OROMOCTO, NB – Widows of soldiers affected by the deadly chemical Agent Orange held a protest outside CFB Gagetown on Friday.
The group Widows on a Warpath are fighting against what they believe is unfair compensation for the victims of chemical spraying.
Agent Orange and other deadly herbicides were tested at CFB Gagetown in the 1960s and 1970s.
In 2007 the government agreed to pay $20,000 to the families of those who fell ill or died from the sprayings – but only if the victims fell ill within certain guidelines.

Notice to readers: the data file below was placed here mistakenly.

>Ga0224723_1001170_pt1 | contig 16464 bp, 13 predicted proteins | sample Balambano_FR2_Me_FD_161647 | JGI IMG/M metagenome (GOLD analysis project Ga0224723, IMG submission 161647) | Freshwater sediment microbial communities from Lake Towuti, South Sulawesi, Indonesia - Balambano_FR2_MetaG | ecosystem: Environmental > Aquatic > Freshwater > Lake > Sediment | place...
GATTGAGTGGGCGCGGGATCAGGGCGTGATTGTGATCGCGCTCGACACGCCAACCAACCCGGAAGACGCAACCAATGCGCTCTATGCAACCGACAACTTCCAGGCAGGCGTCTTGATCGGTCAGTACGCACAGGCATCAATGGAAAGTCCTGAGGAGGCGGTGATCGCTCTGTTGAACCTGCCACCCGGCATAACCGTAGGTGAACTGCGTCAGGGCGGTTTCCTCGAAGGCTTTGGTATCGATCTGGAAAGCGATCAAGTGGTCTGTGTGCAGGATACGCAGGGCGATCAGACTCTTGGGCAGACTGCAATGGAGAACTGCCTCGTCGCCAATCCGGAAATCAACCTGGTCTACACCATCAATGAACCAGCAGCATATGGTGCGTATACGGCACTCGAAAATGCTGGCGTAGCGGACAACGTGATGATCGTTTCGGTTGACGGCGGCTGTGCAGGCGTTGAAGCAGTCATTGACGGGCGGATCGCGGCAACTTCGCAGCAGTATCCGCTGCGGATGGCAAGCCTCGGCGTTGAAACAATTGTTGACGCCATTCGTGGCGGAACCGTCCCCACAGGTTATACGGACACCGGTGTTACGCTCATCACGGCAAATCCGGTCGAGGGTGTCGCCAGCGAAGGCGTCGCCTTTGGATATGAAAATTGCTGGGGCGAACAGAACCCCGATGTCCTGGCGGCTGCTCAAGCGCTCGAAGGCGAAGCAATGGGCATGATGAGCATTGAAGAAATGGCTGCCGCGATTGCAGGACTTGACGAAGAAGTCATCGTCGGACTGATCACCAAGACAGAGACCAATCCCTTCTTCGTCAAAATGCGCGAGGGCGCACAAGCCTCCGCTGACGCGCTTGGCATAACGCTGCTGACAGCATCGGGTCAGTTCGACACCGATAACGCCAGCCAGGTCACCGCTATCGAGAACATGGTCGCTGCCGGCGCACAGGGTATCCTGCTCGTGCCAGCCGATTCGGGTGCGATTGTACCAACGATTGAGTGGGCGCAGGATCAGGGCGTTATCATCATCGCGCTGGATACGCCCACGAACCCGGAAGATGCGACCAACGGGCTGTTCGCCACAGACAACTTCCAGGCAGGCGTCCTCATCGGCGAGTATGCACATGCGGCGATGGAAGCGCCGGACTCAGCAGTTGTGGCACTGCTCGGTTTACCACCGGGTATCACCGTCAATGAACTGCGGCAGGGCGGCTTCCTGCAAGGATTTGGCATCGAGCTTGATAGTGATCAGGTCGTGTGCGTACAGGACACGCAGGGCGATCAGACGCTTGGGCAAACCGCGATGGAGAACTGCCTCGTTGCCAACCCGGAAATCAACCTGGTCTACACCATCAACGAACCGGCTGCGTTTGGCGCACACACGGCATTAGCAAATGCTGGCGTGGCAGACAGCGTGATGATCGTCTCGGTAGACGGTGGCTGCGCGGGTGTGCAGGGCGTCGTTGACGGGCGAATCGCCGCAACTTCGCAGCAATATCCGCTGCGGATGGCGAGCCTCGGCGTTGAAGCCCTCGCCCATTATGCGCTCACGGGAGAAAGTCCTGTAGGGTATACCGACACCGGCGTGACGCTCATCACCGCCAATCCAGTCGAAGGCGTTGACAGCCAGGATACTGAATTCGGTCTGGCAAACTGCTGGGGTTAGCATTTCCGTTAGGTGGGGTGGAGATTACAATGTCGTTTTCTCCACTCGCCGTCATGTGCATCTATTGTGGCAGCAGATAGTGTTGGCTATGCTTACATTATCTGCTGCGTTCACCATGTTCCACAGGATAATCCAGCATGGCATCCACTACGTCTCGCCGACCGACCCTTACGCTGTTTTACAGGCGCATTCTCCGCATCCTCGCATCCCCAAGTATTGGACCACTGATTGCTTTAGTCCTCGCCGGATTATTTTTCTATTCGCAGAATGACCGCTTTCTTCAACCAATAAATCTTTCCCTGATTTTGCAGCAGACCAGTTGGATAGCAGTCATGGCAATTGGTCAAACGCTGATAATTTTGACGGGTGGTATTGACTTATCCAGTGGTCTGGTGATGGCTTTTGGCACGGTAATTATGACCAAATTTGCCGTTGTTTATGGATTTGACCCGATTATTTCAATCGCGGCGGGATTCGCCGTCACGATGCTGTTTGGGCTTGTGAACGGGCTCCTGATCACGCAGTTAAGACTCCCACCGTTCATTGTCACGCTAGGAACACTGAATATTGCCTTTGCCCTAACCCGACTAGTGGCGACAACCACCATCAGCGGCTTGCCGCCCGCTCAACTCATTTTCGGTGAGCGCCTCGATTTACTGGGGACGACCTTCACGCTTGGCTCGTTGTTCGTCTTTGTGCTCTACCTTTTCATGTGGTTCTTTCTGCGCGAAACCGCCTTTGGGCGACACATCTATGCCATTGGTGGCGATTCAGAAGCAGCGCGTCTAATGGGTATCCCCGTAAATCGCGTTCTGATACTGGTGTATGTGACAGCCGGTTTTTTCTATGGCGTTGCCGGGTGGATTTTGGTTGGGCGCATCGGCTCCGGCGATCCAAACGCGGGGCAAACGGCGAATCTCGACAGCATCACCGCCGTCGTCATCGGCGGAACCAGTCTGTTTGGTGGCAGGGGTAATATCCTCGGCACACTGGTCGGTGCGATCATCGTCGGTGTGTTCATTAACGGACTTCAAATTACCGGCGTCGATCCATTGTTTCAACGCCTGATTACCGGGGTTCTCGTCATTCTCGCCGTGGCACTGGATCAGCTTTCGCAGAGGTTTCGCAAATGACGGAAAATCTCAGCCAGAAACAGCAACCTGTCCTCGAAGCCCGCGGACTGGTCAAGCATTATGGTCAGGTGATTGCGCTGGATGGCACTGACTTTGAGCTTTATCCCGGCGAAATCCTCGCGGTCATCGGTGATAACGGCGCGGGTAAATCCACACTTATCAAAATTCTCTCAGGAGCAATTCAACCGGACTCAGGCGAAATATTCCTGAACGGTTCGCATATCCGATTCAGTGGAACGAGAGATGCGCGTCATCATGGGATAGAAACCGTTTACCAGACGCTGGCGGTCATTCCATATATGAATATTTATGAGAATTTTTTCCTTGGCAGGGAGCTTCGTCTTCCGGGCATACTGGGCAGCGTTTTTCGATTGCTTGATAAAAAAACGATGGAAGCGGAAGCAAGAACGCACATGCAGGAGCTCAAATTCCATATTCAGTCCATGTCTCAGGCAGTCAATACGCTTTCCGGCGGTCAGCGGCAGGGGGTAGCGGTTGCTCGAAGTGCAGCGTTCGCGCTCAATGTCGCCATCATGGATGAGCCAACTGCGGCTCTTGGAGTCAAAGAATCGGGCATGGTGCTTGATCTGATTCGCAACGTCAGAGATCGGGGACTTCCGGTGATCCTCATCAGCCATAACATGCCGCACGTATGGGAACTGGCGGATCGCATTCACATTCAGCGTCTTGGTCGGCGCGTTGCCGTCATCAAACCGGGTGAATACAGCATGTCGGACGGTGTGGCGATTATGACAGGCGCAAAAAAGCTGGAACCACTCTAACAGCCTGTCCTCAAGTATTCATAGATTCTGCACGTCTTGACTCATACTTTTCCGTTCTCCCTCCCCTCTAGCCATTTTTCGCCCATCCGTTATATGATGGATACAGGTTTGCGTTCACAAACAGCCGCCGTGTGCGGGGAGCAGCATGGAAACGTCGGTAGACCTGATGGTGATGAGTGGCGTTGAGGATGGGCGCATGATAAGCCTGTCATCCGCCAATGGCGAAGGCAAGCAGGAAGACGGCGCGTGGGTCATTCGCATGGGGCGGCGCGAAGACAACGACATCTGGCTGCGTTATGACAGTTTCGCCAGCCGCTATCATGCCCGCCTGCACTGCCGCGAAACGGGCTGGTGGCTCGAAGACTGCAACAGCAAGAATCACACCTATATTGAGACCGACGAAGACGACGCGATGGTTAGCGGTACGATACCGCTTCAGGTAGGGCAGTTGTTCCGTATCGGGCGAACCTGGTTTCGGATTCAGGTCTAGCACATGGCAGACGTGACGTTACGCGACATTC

The widows say that everyone affected by Agent Orange needs to be compensated.
“We want Mr. Blackburn and Mr. Harper to know that we’re no finished with this,” says the head of Widows on a Warpath Bette Hudson.
“We will continue,” says Hudson, “because we want justice for our husbands, and that’s all we’ve wanted from the beginning – justice for our husbands and our families.”
As of now, only women whose husbands became ill or died before the cut off date of February 2006 are eligible for compensation.
The protestors also said Friday that they want Veterans Ombudsman Pat Stogran reinstated.
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